France and UK reach deal over border, Grant Shapps says

  • Video report by ITV News Political Correspondent Libby Wiener

France and the UK have reached an agreement to reopen their border after it was closed amid concerns over a new strain of coronavirus.

French authorities closed its border with the UK, leading to huge tailbacks of lorries in Kent, but residents and citizens of France will be allowed to return home if they return a negative Covid-19 test.

Transport Secretary Grant Shapps confirmed a deal had been struck to resume travel across the border, but he urged lorry drivers not to head to Kent in the hope of getting across the border soon.

Rail, sea and air travel can all resume under the deal reached between the two governments as long as a negative coronavirus test conducted within the last 72 hours is presented.

He said: "We've made good progress today with the French government. What we've agreed is that the border can open with tests for everybody leaving the country.

"That means that you must have had a test within the last three days and of course that's got to be a tests which is certified."

While the testing scheme is in place for French citizens, Britons will not be allowed to cross over the border as part of the deal.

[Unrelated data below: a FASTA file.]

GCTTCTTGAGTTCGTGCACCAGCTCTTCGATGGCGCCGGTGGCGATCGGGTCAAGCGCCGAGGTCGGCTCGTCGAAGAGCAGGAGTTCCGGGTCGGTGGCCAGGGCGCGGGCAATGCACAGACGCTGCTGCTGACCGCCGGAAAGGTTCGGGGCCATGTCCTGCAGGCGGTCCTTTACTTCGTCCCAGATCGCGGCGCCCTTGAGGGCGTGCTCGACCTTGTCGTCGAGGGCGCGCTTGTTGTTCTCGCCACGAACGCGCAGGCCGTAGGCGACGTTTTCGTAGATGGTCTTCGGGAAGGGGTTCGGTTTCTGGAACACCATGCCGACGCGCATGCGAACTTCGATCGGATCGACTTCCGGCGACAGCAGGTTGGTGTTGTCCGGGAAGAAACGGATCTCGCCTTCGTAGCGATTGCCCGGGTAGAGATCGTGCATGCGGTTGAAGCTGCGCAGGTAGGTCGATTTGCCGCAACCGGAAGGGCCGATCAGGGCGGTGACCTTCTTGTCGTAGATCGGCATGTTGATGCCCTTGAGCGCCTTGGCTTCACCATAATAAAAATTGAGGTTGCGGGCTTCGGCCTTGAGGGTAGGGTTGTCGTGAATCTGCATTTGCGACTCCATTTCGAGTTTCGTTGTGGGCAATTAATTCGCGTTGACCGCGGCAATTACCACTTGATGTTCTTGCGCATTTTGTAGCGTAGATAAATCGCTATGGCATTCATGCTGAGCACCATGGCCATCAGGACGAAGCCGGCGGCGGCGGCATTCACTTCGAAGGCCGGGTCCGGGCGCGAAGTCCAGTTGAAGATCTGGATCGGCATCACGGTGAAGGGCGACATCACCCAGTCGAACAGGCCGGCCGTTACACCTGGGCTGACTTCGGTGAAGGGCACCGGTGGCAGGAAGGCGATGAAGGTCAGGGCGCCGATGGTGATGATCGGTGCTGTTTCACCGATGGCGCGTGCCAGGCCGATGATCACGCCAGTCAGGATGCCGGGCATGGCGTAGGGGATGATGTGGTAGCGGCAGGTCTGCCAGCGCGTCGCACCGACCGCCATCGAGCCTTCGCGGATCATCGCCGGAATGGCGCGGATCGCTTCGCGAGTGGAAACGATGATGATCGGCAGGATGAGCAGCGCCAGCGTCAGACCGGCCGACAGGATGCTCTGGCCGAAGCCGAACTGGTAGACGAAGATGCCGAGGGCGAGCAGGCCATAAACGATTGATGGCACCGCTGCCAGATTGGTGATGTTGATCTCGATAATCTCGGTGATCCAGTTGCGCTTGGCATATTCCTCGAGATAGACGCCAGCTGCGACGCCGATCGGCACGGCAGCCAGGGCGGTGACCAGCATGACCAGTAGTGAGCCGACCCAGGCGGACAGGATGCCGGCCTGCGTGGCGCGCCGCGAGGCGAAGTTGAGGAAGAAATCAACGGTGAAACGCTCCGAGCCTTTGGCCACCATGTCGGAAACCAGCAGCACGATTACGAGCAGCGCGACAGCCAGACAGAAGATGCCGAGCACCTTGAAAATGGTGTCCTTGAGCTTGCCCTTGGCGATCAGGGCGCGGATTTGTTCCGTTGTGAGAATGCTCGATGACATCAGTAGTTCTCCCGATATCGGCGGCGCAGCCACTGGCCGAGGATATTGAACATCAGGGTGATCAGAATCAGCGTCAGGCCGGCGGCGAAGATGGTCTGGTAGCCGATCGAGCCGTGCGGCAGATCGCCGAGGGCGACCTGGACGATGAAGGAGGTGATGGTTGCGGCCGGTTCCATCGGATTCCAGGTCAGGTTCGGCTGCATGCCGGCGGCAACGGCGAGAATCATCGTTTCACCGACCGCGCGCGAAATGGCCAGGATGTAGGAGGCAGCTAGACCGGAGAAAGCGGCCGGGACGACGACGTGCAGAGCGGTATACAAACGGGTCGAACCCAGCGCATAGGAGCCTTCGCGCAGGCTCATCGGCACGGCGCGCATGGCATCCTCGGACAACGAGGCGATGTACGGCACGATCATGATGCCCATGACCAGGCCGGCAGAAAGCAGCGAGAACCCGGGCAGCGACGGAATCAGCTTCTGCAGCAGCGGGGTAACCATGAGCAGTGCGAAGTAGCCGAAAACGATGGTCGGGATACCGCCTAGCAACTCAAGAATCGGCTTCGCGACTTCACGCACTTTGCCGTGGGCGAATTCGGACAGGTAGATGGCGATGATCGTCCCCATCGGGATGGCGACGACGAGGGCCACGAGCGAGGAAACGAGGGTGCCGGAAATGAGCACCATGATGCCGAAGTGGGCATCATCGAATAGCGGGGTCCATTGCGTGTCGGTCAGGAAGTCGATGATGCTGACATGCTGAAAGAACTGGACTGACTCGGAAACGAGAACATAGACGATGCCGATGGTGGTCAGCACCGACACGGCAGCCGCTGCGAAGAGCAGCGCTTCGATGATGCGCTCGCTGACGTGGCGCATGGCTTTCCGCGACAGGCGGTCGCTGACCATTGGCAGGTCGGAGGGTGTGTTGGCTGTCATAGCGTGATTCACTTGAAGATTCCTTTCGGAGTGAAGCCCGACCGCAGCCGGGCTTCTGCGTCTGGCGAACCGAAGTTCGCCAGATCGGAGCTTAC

He added: "We'll be saying more on hauliers who at the moment must stay put, they mustn't travel to Kent at this time."

  • ITV News' Political Editor Robert Peston analyses the latest developments over the reopening of the UK/France border

Mr Shapps confirmed lateral flow tests will be allowed as proof of a negative result, as opposed to PCR tests which need to be sent off to a lab.

Lateral flow tests can return a result in under an hour, which could help ease congestion between the border more quickly.

The protocol agreed with the French government will be reviewed on the 31st December, but could run until 6th January. All lorry drivers, irrespective of nationality, will require a lateral flow test.

The protocol agreed with the French government will be reviewed on the 31st December, but could run until 6th January. All lorry drivers, irrespective of nationality, will require a lateral flow test.

Hundreds of lorries remain parked on the M20. Credit: PA

Under the agreement announced this evening, admittance into France will only be granted to those travelling for urgent reasons – including hauliers – French citizens, and British citizens with French residency. This raises questions about what it means for other EU-national lorry drivers who are in the UK.

Estimates suggest there could be as many as 4,000 lorries in Kent and in other parts of the UK which are waiting to make their trip back to France.

French transport minister Jean-Baptiste Djebarri said: “Planes, boats and Eurostar trains will resume service as of tomorrow morning.

“French nationals, people living in France and those with a legitimate reason will have to be carrying a negative test.”

Test and trace staff have arrived at a hotel in Dover ahead of testing on Wednesday morning.

The closure of French ports and the Euro tunnel has led to chaos in Kent as lorries were forced to queue for miles along the M20.